History of the Interpretation-Construction Distinction
My impression is that many legal scholars believe that the interpretation-construction distinction was introduced by Keith Whittington and popularized by Randy Barnett as as part of the emergence of the "new originalism" in the late 1990s. The distinction did play an important role in the emergence of one strand of the new originalism--more on that in a moment. But the distinction is an old one in American legal theory, going back to the first half of the Nineteenth Century in the work of Franz Lieber and playing an important role in the work of Arthur Corbin in the Twentieth Century. Greg Klass has done important work on the history--some of which is linked to below.
The Interpretation-Construction Distinction and the New Originalism
One especially important application of the interpretation-construction distinction occurs in the context of debates over the so-called "New Originalism." One way in which the "New Originalism" may be new is that it embraces the interpretation-construction distinction. (This is especially clear in the work of Keith Whittington and Randy Barnett.) The "Old Originalism" focused on the original intentions of the framers or ratifiers and was offered as a theory of constitutional interpretation. Old Originalists seemed to believe that the original intentions of the framers fully determined the translation of the constitutional text into the correct set of legal rules: interpretation could do all the work. New Originalists deny that this is true. They argue that the linguistic meaning of the Constitution is its original public meaning, but acknowledge that the original meaning runs out when the semantic content of the Constitution is vague: once interpretation makes its exit, construction enters the scene.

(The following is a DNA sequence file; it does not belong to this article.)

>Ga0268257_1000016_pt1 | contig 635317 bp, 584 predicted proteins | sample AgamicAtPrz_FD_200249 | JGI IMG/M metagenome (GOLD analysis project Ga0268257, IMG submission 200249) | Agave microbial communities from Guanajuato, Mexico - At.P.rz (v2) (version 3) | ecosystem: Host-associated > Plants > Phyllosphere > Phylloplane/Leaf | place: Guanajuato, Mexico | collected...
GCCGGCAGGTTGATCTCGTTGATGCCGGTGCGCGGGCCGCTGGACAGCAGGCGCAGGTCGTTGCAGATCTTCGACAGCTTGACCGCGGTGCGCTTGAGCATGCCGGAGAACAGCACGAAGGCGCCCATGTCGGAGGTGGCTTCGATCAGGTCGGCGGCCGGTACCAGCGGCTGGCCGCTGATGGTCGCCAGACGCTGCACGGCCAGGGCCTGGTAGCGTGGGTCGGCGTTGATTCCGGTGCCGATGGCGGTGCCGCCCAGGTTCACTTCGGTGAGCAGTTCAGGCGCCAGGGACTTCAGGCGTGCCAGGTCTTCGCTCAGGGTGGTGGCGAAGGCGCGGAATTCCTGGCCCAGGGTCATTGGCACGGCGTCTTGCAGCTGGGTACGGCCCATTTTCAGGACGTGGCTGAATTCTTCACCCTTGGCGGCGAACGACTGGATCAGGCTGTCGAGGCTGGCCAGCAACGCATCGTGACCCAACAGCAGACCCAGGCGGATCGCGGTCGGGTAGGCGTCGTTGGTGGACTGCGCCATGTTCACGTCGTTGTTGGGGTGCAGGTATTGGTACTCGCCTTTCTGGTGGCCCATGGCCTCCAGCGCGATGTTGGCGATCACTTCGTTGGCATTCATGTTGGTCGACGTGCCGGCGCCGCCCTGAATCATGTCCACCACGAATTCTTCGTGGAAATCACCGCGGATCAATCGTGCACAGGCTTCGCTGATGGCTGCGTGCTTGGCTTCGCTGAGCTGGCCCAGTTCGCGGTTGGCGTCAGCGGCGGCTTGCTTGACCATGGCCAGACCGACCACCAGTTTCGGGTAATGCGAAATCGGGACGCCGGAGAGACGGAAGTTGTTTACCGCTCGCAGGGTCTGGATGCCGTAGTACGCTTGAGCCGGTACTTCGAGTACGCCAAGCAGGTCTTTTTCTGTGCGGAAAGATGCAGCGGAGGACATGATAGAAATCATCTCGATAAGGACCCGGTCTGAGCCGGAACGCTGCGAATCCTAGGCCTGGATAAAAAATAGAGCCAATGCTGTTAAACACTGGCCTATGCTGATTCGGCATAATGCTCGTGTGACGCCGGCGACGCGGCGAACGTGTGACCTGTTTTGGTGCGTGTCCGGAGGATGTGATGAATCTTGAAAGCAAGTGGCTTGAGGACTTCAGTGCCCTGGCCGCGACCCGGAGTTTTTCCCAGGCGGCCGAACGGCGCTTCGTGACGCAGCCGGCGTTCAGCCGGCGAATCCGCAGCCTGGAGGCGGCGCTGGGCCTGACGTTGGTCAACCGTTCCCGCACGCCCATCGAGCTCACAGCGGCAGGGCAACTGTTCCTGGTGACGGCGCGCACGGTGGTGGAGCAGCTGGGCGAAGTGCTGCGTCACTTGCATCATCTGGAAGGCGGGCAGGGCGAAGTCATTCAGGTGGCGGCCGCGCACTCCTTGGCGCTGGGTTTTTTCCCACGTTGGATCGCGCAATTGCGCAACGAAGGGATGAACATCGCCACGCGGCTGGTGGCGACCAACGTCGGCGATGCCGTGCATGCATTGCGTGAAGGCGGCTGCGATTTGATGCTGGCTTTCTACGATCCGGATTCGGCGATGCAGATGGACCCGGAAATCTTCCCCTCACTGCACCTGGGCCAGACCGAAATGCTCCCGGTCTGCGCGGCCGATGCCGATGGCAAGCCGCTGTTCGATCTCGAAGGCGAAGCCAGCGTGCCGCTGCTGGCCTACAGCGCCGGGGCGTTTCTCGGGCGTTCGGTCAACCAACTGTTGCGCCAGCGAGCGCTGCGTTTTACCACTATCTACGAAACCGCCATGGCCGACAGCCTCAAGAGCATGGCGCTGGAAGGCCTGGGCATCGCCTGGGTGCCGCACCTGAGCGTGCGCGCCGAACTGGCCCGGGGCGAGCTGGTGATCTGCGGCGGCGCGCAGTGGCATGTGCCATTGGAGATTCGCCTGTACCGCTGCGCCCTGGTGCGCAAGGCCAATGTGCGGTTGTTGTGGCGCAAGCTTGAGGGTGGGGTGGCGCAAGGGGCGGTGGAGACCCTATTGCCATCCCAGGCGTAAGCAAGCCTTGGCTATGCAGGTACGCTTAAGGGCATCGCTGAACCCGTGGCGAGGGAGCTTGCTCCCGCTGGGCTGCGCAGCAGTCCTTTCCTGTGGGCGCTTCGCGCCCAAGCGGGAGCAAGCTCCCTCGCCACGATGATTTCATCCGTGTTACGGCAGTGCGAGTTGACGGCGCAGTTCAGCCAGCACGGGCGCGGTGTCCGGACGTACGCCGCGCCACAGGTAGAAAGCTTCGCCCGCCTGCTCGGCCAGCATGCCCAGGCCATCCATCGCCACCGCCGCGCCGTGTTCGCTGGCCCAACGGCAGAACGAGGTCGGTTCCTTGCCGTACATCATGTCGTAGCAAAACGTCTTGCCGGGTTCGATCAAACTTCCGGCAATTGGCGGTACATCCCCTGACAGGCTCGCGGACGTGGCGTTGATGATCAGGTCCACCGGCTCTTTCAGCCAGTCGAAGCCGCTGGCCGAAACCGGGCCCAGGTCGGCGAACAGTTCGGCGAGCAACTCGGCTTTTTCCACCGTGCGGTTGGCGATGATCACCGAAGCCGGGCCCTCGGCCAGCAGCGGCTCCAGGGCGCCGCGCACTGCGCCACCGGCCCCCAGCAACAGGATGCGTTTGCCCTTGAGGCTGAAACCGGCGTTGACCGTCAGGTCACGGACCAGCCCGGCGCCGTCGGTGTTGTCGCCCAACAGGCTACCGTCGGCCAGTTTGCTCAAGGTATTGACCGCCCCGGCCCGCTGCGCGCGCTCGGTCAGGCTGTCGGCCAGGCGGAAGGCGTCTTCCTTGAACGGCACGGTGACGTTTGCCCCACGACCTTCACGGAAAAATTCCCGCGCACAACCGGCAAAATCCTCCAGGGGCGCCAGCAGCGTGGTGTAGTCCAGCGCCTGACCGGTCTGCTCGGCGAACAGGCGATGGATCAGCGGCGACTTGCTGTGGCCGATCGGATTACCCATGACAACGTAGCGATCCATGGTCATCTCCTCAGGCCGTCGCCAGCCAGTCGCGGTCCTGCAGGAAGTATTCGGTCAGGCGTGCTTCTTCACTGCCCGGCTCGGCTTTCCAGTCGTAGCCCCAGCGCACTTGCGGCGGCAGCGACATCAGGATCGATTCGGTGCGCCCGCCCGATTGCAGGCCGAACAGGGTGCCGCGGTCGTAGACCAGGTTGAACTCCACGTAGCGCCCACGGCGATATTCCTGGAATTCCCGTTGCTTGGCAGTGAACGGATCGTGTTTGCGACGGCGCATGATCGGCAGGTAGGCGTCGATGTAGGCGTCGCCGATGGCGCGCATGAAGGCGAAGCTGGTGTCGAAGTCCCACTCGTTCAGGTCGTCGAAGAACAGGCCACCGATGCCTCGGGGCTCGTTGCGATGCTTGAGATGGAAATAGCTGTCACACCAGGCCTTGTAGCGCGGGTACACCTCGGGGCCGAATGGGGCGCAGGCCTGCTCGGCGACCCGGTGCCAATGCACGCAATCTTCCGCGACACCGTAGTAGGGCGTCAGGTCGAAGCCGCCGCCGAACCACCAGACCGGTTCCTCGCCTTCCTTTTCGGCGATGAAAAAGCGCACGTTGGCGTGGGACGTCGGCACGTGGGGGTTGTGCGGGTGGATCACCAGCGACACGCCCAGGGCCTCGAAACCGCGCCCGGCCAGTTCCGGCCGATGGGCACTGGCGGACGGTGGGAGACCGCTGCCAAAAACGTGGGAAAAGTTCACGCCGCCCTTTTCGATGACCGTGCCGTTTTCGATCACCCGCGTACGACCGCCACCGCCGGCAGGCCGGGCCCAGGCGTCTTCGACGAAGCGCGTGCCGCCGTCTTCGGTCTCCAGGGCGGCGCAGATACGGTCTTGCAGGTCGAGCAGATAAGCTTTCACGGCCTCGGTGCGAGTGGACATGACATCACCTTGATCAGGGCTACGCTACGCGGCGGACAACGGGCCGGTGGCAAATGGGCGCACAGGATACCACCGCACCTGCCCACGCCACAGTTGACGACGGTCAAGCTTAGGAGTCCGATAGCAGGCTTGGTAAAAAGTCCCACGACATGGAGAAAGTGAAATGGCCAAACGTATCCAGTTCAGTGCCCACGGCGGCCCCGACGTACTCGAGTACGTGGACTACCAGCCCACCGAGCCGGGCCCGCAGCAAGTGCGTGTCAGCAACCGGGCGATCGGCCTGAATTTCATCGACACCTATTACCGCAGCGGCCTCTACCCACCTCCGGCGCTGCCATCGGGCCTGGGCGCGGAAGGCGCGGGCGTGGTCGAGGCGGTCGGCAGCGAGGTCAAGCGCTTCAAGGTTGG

Thus, the interpretation-construction distinction opens the door for a partial reconciliation of originalism with living constitutionalism: the Constitution can live in the "construction zone" where the linguistic meaning of the Constitution underdetermines results. We might call the view that original meaning and a living constitutionalism are consistent "compatibilism"--the case for this view has been made by Jack Balkin.
This also suggests the possibility that continued appeals to "original intentions" or "original expected applications" beyond the original public meaning of the text are actually efforts to engage in construction to address issues of vagueness in original meaning. Some originalists who resist compatibilism are really arguing the living-constitutionalist construction is inconsistent with originalist construction.
This is just one example of the interpretation-construction in action. It is relevant in a number of other doctrinal contexts, including contract law, trusts and wills, and the theory of statutory interpretation and construction.